Detecting corrosion through data

Matt Jones and Jim Sokolowski, of Tessella, show how data analytics can give insight into corrosion rates to reduce risk and maintenance costs.

Corrosion is a fact of life in offshore environments, and offshore production costs are significantly impacted by it. It is often a known unknown, and this makes business and investment decisions that need to consider its impact harder and riskier.

This offers an even trickier proposition when facilities are nearing the end of their life and alternatives, such as carbon capture and storage (CCS) in depleted reservoirs, are being considered.

Such an alternative was being considered by an operator in the North Sea. But, the firm wanted to understand the possible causes of corrosion on its existing facility, to be able to predict future corrosion accurately. These insights could be used to make other decisions, such as how to optimally plan expensive corrosion re-measurement campaigns.

The company had just less than 10 years of historical eddy current data about surface casing and conductor corrosion from scheduled measurement campaigns, as well as original spud data. However, there was a need to truly understand what this data meant. The data showed that some wells had significantly worse corrosion than others that appeared to be “similar,” but they were unsure why.

As mentioned, some of the historical data was eddy current measurements – a common corrosion test by which a magnetic field is applied to the material, and variations in the electrical conductivity and magnetic permeability are used to map corrosion – and there were significant questions about the validity of these measurements. Taking accurate corrosion measurements like these are complex and often the uncertainties and errors can be so large that the measurement ranges from useful, to useless.

Tessella started a first principles analysis to deepen the understanding of the root cause of corrosion by exploring 20GB of data acquired from historical operational measurements from the PI historian, captured over nearly 20 years. The data did not require special processing or cleaning prior to use.

Our data scientists explored the time histories of all the operational data for temperatures, pressures, production rates and water rates, and used a range of statistical techniques (principal component analysis, dimensionality reduction and cluster identification) to find structure in this history. They examined whether any of these clusters correlated with the corrosion levels, then drilled down into the underlying variables to understand what element in the historical record was driving this.

By applying knowledge of corrosion chemistries and environmental mechanisms that accelerate the corrosion process, the operational details from the historic data could be used to determine possible likely causes of the high corrosion in the affected casing.

Next, Tessella’s data scientists focused on estimating the future corrosion of casings in a new study in a depleted field, to help assess its potential long-term use in a CCS capacity.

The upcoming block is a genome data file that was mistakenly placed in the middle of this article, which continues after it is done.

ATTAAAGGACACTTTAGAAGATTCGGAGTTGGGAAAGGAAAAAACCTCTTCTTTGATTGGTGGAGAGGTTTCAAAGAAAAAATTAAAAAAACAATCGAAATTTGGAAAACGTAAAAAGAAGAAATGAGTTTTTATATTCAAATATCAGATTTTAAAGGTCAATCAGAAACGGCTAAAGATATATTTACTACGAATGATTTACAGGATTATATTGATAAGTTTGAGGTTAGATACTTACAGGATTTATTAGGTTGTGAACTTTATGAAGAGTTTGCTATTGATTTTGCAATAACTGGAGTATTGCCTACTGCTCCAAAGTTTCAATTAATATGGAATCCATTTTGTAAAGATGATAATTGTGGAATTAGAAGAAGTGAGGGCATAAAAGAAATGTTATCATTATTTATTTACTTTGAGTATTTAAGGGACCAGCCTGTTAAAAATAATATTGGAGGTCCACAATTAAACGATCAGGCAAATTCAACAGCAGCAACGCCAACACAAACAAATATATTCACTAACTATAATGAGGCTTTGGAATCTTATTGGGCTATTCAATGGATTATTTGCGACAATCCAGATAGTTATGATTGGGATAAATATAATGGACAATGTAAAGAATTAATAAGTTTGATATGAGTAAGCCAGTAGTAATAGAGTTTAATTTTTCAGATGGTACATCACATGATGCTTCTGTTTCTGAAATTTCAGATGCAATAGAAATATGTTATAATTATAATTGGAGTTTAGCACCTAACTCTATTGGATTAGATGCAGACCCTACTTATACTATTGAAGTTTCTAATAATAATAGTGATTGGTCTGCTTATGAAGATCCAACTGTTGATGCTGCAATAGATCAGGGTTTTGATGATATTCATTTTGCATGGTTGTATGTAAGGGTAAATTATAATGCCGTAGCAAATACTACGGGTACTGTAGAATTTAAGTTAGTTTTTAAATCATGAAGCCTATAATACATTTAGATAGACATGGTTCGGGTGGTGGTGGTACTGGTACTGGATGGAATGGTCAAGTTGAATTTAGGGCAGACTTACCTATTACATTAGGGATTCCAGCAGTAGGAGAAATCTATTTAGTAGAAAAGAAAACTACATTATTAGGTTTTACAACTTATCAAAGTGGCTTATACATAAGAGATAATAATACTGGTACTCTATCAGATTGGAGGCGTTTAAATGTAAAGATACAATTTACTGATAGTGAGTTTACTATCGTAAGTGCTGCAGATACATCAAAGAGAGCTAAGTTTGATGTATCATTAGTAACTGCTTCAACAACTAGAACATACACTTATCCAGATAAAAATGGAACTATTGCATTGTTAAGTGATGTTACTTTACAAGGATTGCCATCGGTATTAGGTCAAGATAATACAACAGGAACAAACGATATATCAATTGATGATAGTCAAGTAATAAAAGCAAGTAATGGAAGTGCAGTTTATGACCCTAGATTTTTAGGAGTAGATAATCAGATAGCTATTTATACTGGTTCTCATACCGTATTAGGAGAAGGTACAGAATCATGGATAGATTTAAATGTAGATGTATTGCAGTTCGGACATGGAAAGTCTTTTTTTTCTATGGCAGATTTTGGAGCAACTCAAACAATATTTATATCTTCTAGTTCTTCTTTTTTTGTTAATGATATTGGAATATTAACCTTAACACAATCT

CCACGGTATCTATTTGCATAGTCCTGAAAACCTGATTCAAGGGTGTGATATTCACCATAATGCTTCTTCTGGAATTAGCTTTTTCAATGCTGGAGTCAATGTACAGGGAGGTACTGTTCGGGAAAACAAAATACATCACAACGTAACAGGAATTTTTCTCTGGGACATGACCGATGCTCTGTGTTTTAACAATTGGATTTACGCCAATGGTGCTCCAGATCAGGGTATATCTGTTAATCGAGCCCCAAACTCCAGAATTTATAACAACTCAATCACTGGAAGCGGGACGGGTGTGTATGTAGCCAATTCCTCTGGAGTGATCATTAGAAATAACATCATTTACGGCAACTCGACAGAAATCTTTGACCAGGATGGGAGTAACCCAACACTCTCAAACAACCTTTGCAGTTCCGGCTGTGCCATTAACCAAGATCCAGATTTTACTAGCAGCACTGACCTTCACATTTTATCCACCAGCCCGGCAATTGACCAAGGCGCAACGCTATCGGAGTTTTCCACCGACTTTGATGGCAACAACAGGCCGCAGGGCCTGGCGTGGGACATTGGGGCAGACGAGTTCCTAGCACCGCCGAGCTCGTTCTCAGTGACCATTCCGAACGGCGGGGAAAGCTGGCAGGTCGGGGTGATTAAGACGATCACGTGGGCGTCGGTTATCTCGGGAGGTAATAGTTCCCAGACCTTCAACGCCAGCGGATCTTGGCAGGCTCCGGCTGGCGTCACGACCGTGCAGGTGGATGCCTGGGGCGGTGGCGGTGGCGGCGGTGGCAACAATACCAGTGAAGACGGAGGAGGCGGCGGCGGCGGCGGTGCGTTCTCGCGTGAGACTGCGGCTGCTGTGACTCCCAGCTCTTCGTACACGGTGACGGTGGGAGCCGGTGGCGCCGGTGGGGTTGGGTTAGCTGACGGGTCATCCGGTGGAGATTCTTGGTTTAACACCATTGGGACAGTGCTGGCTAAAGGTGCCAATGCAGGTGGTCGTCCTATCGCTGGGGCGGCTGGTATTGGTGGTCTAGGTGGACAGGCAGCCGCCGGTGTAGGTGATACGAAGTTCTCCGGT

This work had started from a scientific publication in 2005 that had presented a methodology to estimate corrosion rates more effectively. The approach assumes a particular stochastic corrosion model, and then uses Bayesian probability techniques to estimate the associated parameters, such as mean corrosion rate.

The analytics team then enhanced this Bayesian approach to be more appropriate to the issue of interest. This required analyzing and modeling the errors in the corrosion measurement process, developing a new understanding, as well as leveraging prior information using data from previous fields.

The resulting models were able to predict mean corrosion rates of well casings across the second depleted field, as well as associated uncertainties and also sensitivities of the results to the various assumptions made. This allowed our data scientists to understand how far existing infrastructure has corroded, and predict the associated future lifetime, and hence suitability, for use in the CCS context.

In addition, the analysis showed the ability to optimize future corrosion measurement campaigns based on individual well corrosion predictions and uncertainties, with associated cost savings.

The key to successful data projects

There are several factors that made this data project a success. First, there was a clear objective and business question. The approach was then focused on using the data to look for the insight needed.

Second, those involved understood the business, scientific and engineering challenge, as well as the data. Meaning, the context of what the data was telling them was understood, and they could hypothesize about what correlations mean, and then rigorously test them to establish causation.

Finally, the project looked at how data could quickly address a specific problem and in a timescale of weeks, not years. By taking the right approach, data analytics can deliver real business value, quickly.


Original source:  Offshore Engineer

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